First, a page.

[rdfweb-dev] responding to a new wave of anti-RDF sentiment

Graham Klyne GK at ninebynine.org
Tue Jul 19 09:52:07 UTC 2005


Hi Jo,

Strangely, I take some comfort from all this.  It has been my perception 
that major new technologies seem to go through these phases; roughly:
  (a) conception
  (b) take-up by a small technical community
  (c) hype and over-hype
  (d) backlash
  (e) real use; understanding the true strengths and limitations

By my own unscientific view of where RDF and the Semantic Web are in their 
evolution, which is very little changed over the past 3-4 years, we are 
about ripe for the backlash phase.  (An earlier sign of this was Clay 
Shirkey's (sp?) piece about the weakness of syllogisms.)

Anyway, FWIW, I think that a key component that will help lead to (e) will 
be SPARQL.  And I think SPARQL can help combat some of the concerns about 
complexity, and help us to focus on the basic (simple) model.  (Ironically, 
in view of the criticisms, one thing that attracted and attracts me to RDF 
is that it's fundamentally simpler than XML;  much of the complexity is 
fluff and detail that can be cast aside.)

By way of example, I'm currently working with a team on a semantic-web 
based database for publishing biological research data.  Lately, I've been 
floating the idea that much of the software could (not should) be replaced 
by publishing a bunch of RDF files on a web server and using an external 
SPARQL server (both Asemantics and Dave Beckett have done this) to query 
the data.  All the rest is technical detail for optimizing and scaling the 
system (hard, but not fundamental).

I also think that SPARQL provides the tools we can use to integrate 
constructively with the XML world.  There's a lot of bioinformatics data 
published as XML, and I think SPARQL gives us a way to query and combine 
these various sources.

#g
--

At 15:56 16/07/05 -0700, Jo Walsh wrote:

>i'm forwarding the message below, as an example of a tendency i've
>seen on several domain-orthogonal mailing lists recently, with a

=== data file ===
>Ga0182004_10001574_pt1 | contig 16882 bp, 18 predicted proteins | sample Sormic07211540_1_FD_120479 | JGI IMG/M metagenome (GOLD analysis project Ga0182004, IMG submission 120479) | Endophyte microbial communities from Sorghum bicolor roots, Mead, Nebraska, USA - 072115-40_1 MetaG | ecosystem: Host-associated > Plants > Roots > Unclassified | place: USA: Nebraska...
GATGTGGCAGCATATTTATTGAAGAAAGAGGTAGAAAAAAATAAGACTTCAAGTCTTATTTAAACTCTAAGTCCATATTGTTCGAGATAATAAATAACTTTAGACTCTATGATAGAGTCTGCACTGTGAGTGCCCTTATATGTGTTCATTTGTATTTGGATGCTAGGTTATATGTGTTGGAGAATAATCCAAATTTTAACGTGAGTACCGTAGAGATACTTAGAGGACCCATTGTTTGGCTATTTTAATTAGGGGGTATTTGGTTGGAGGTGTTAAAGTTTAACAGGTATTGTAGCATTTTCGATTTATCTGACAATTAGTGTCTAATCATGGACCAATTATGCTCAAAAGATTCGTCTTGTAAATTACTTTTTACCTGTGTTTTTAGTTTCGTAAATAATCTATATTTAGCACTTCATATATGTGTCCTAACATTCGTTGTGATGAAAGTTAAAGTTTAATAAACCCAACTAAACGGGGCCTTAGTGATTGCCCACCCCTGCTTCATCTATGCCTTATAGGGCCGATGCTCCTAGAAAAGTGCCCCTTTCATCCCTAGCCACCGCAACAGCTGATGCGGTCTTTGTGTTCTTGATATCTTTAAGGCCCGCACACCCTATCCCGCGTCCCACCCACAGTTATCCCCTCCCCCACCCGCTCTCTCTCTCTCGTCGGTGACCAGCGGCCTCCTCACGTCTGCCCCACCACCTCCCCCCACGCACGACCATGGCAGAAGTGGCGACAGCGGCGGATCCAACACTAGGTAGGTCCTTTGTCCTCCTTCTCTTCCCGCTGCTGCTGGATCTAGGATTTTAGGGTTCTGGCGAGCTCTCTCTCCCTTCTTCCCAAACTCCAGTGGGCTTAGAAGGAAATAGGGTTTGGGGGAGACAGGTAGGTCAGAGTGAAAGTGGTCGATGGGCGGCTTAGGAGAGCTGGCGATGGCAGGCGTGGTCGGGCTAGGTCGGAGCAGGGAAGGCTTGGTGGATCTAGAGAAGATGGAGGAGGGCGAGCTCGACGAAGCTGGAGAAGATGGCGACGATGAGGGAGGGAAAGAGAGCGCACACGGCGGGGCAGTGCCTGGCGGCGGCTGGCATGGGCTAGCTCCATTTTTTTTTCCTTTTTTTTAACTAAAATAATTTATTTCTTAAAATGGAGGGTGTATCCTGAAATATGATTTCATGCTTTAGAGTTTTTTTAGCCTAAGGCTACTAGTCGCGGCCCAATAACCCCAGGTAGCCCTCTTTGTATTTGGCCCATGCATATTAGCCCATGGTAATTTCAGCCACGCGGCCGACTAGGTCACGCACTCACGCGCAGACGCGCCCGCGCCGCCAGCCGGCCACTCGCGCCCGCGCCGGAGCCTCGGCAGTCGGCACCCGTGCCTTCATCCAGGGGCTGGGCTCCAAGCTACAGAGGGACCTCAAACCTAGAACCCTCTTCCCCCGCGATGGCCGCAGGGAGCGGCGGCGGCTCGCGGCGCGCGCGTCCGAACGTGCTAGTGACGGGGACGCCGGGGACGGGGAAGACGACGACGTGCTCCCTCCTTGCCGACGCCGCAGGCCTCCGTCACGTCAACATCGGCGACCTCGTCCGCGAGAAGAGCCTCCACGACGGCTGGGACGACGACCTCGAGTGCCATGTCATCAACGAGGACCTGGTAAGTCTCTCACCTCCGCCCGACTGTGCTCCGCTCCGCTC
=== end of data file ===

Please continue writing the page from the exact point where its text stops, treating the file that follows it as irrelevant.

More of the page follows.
>common anti-RDF set of messages which run roughly like this:
>
>"RDF is too hard"
>"It is too complicated to parse, XML is much easier"
>"There are no application toolkits or simple frameworks accessible in
>a low-footprint install to php-type developers"
>"I don't need RDF for my application to work, why should anyone else?"
>"Microformats / OPML / $monthly_flavour is what the other cool kids
>are doing and will provide an emergent standard"
>
>I find it hard not to come over defensive when others sound
>dismissive, but i can't resist making at least one response to this
>row when it comes up in different domains. Meanwhile, the people
>working on ministandards for small domains, while doing some good
>thinking about modelling and vocabularies, are definitely pushing
>their work as an RDF alternative, making the above claims, and gaining
>a lot of blogosphere leverage by virtue of their position on the
>power-law curve of public notice.
>
>When FOAF broke over the social net apps, dan and others wrote some nice,
>positive-view stuff on "why the big picture matters". My sense is that
>we could really do with a visually appealing, simple,
>positive-refutation document (not slagging off the xml formats, just
>setting out the rdfweb-dev stall).
>
>have been making cartoons to use as talk slides and to explain some of
>the proof-of-concept data aggregation / syndication stuff we've been
>doing with wirelesslondon. They are knockoffs of the CC cartoons -